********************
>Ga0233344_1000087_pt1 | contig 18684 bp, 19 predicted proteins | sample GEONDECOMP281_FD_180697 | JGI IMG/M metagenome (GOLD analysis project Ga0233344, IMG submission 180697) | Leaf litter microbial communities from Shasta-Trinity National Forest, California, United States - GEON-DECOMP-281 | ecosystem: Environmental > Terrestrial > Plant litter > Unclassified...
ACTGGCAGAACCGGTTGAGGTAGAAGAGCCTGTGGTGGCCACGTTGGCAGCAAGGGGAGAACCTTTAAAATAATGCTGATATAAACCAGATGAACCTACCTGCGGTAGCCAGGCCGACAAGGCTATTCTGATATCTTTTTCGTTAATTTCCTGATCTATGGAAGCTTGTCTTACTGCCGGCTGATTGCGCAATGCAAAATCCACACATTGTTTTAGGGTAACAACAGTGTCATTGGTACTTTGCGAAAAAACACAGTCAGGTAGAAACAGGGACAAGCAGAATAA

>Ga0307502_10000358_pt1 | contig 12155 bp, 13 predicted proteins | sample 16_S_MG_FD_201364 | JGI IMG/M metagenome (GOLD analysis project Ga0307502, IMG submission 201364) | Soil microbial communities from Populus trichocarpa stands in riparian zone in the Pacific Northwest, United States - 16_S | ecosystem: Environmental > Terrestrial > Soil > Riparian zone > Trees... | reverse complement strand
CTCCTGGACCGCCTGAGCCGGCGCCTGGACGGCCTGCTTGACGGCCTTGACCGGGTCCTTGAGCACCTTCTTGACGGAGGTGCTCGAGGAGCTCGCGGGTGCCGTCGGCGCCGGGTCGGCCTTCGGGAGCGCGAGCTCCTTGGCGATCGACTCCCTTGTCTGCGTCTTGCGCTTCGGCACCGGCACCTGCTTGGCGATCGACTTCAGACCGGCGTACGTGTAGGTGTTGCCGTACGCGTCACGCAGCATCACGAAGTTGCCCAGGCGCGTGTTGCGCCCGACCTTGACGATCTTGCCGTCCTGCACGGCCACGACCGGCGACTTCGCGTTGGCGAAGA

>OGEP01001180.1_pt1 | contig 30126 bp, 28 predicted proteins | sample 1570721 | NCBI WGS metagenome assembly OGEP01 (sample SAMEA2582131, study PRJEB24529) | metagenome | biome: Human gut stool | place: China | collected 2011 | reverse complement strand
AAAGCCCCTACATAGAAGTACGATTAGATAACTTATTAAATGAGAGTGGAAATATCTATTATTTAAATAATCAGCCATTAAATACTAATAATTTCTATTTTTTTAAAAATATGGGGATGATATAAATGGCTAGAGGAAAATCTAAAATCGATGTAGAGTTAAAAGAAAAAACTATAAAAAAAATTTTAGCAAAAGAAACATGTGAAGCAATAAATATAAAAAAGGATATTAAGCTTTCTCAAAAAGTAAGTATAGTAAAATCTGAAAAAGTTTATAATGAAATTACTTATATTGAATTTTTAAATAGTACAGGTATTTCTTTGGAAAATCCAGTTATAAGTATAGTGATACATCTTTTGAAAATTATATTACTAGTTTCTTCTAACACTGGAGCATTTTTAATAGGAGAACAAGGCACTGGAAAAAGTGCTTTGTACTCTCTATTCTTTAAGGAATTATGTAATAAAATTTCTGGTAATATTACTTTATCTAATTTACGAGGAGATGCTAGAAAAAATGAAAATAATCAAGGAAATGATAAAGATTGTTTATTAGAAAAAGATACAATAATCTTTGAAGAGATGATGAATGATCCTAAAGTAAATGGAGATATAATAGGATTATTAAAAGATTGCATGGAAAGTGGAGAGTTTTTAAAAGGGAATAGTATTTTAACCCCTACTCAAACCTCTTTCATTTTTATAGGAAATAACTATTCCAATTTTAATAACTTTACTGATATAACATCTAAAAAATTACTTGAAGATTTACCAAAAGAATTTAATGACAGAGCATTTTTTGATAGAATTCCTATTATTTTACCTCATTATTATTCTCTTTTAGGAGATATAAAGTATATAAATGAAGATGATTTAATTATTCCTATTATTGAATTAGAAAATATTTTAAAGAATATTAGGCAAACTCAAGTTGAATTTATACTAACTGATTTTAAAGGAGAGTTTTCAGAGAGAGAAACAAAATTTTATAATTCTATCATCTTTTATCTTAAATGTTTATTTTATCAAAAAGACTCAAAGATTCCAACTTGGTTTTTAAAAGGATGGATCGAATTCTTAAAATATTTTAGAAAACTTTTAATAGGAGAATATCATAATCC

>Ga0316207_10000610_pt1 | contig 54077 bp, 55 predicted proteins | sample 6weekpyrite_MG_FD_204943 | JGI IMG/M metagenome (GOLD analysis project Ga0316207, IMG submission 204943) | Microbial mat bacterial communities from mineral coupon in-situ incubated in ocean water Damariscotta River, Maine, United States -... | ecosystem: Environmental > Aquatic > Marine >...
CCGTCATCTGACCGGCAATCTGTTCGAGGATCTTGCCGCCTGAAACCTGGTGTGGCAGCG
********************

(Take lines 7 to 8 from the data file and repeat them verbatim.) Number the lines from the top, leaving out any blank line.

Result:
>Ga0316207_10000610_pt1 | contig 54077 bp, 55 predicted proteins | sample 6weekpyrite_MG_FD_204943 | JGI IMG/M metagenome (GOLD analysis project Ga0316207, IMG submission 204943) | Microbial mat bacterial communities from mineral coupon in-situ incubated in ocean water Damariscotta River, Maine, United States -... | ecosystem: Environmental > Aquatic > Marine >...
CCGTCATCTGACCGGCAATCTGTTCGAGGATCTTGCCGCCTGAAACCTGGTGTGGCAGCG